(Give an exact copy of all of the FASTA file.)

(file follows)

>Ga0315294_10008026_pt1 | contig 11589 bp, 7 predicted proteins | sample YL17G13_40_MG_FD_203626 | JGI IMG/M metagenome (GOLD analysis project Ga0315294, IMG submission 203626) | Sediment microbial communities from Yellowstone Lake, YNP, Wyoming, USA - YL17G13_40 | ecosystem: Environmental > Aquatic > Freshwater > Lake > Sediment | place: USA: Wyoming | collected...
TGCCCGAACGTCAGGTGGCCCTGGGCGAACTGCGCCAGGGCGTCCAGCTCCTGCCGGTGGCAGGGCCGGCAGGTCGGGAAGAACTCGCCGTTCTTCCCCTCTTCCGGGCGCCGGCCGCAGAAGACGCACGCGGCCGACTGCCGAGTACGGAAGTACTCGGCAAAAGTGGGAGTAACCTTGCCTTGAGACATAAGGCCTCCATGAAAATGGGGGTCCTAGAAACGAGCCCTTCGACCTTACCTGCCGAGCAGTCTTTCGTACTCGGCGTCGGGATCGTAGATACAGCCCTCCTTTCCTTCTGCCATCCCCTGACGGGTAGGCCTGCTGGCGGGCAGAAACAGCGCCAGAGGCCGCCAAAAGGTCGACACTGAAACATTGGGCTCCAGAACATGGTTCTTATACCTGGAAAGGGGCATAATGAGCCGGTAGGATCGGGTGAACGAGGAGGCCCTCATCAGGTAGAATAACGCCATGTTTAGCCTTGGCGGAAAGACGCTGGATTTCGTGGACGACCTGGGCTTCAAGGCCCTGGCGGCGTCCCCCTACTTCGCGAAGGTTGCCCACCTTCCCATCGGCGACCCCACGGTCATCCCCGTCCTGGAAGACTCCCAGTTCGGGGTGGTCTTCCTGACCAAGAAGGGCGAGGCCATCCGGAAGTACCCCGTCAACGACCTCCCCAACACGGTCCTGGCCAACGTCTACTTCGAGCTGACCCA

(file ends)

>Ga0315294_10008026_pt1 | contig 11589 bp, 7 predicted proteins | sample YL17G13_40_MG_FD_203626 | JGI IMG/M metagenome (GOLD analysis project Ga0315294, IMG submission 203626) | Sediment microbial communities from Yellowstone Lake, YNP, Wyoming, USA - YL17G13_40 | ecosystem: Environmental > Aquatic > Freshwater > Lake > Sediment | place: USA: Wyoming | collected...
TGCCCGAACGTCAGGTGGCCCTGGGCGAACTGCGCCAGGGCGTCCAGCTCCTGCCGGTGGCAGGGCCGGCAGGTCGGGAAGAACTCGCCGTTCTTCCCCTCTTCCGGGCGCCGGCCGCAGAAGACGCACGCGGCCGACTGCCGAGTACGGAAGTACTCGGCAAAAGTGGGAGTAACCTTGCCTTGAGACATAAGGCCTCCATGAAAATGGGGGTCCTAGAAACGAGCCCTTCGACCTTACCTGCCGAGCAGTCTTTCGTACTCGGCGTCGGGATCGTAGATACAGCCCTCCTTTCCTTCTGCCATCCCCTGACGGGTAGGCCTGCTGGCGGGCAGAAACAGCGCCAGAGGCCGCCAAAAGGTCGACACTGAAACATTGGGCTCCAGAACATGGTTCTTATACCTGGAAAGGGGCATAATGAGCCGGTAGGATCGGGTGAACGAGGAGGCCCTCATCAGGTAGAATAACGCCATGTTTAGCCTTGGCGGAAAGACGCTGGATTTCGTGGACGACCTGGGCTTCAAGGCCCTGGCGGCGTCCCCCTACTTCGCGAAGGTTGCCCACCTTCCCATCGGCGACCCCACGGTCATCCCCGTCCTGGAAGACTCCCAGTTCGGGGTGGTCTTCCTGACCAAGAAGGGCGAGGCCATCCGGAAGTACCCCGTCAACGACCTCCCCAACACGGTCCTGGCCAACGTCTACTTCGAGCTGACCCA